The Seaweed in Punta Cana Problem,(2022) Alternative Solutions

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Seaweed is not garbage or pollution, but the large amounts that reach the Caribbean coast, and are projected to continue arriving this and the next few years, represent an economic and environmental problem for countries such as the Dominican Republic that are affected by their invasion.

The avalanche of these algae, which according to scientific studies are pushed to the Caribbean coast due to climate change, causes complaints among tourists who visit Dominican destinations attracted by the supply of sun and beach, but also pollute the waters, and can affect both humans and marine ecosystems.

Topic summary

This topic is a long research work, it has a lot of information about seaweed both in Punta Cana and in the whole Dominican Republic.

If you need more accurate and concise information, here is a summary of the topic:

  • The months with the highest incidence of seaweed in Punta Cana are March, April, May, and June, these months are considered to be the hottest in the country.
  • In July and August, the amount of seaweed in Punta Cana starts to decrease a little bit.
  • From September to February, are the months with less incidence of seaweed in Punta Cana, it could be found in some beaches, but in very few quantities.
  • Most hotels clean the beach every day.
  • Do not try to look for specific information on the subject, that is, the seaweed situation may vary from one day to another in a hotel.

In the Dominican Republic, there are many other beaches where the seaweed never arrives or arrives in a very reduced form, which is practically not noticeable.


Is There Too Much Seaweed in Punta Cana?

The amount of seaweed accumulated on the beaches of Punta Cana can vary day by day and month after month, The hotels have adapted to the task of cleaning the beach every day, in subsequent years, the months of March, April, and May have been those with the highest negative incidence, in February there has been a decrease in accumulation, The hotels have adapted to the task of cleaning the beach every day, some resort has installed a net to catch the seaweed.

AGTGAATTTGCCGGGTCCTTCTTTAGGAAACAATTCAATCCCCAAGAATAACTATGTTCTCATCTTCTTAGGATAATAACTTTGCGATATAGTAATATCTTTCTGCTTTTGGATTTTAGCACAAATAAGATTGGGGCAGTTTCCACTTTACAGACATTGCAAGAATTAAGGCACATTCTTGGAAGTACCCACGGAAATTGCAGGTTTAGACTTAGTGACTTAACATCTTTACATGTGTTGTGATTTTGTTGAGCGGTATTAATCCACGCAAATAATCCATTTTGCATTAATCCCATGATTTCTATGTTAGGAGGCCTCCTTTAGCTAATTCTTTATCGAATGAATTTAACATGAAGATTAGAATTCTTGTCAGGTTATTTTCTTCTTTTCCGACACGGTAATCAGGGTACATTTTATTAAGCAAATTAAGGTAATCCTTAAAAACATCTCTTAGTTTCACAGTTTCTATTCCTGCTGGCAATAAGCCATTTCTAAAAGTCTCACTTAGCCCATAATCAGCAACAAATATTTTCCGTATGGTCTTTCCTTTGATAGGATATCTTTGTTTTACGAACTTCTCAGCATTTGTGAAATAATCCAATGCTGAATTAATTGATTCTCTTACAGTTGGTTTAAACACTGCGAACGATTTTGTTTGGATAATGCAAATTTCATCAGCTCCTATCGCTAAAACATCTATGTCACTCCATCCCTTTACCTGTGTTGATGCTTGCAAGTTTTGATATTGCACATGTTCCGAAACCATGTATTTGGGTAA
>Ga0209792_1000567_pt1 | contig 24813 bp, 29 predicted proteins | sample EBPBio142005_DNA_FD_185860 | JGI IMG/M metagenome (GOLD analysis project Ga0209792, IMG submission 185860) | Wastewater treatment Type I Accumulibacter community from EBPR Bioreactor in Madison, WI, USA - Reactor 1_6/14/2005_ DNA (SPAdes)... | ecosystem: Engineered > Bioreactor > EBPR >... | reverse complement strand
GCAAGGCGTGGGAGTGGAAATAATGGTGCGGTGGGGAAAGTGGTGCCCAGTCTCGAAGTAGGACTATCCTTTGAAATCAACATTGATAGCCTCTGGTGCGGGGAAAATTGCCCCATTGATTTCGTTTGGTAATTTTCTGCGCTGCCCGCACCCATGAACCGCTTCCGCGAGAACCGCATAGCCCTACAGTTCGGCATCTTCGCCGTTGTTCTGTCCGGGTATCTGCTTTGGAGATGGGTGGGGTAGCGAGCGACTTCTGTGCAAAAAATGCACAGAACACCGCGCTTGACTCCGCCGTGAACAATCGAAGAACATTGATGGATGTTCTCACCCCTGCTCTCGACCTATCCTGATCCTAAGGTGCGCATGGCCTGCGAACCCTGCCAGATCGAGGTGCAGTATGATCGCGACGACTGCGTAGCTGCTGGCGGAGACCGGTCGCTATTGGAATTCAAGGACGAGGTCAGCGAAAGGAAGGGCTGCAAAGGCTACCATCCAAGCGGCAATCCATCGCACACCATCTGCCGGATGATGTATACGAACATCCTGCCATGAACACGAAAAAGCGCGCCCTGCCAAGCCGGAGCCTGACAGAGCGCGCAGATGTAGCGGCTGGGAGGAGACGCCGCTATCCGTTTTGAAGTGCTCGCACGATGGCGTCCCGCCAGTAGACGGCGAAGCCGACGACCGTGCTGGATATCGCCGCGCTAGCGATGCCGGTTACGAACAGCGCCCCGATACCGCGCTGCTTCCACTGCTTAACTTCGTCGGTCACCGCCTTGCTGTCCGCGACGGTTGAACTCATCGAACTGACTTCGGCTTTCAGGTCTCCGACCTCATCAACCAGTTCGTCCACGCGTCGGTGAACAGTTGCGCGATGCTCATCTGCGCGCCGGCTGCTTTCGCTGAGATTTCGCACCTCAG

Some areas are more affected than others but it is impossible to predict and can change quickly, It cannot be said that the problem of seaweed is seasonal, but there is a notable increase in relation to past years.

You can follow the social networks of the hotels to see updated photos of the beaches before making your trip, don’t let it affect your trip. At the end of this topic, you will find some live webcams of the beaches in Punta Cana, so you can verify in real-time the status of some beaches.

Do all beaches in Punta Cana have seaweed?

Generally, when there is a lot of seaweed, it touches all the beaches and hotels in the area of Punta Cana, in the summer months when the waters are warmer there is usually more concentration of seaweed on all the beaches, obviously, the concentration of seaweed is not uniform throughout the coast of Punta Cana.

There are sections of beach that can be more affected than others, the only constant is that all the hotels have a staff dedicated to cleaning the coast during the days of an abundance of seaweed.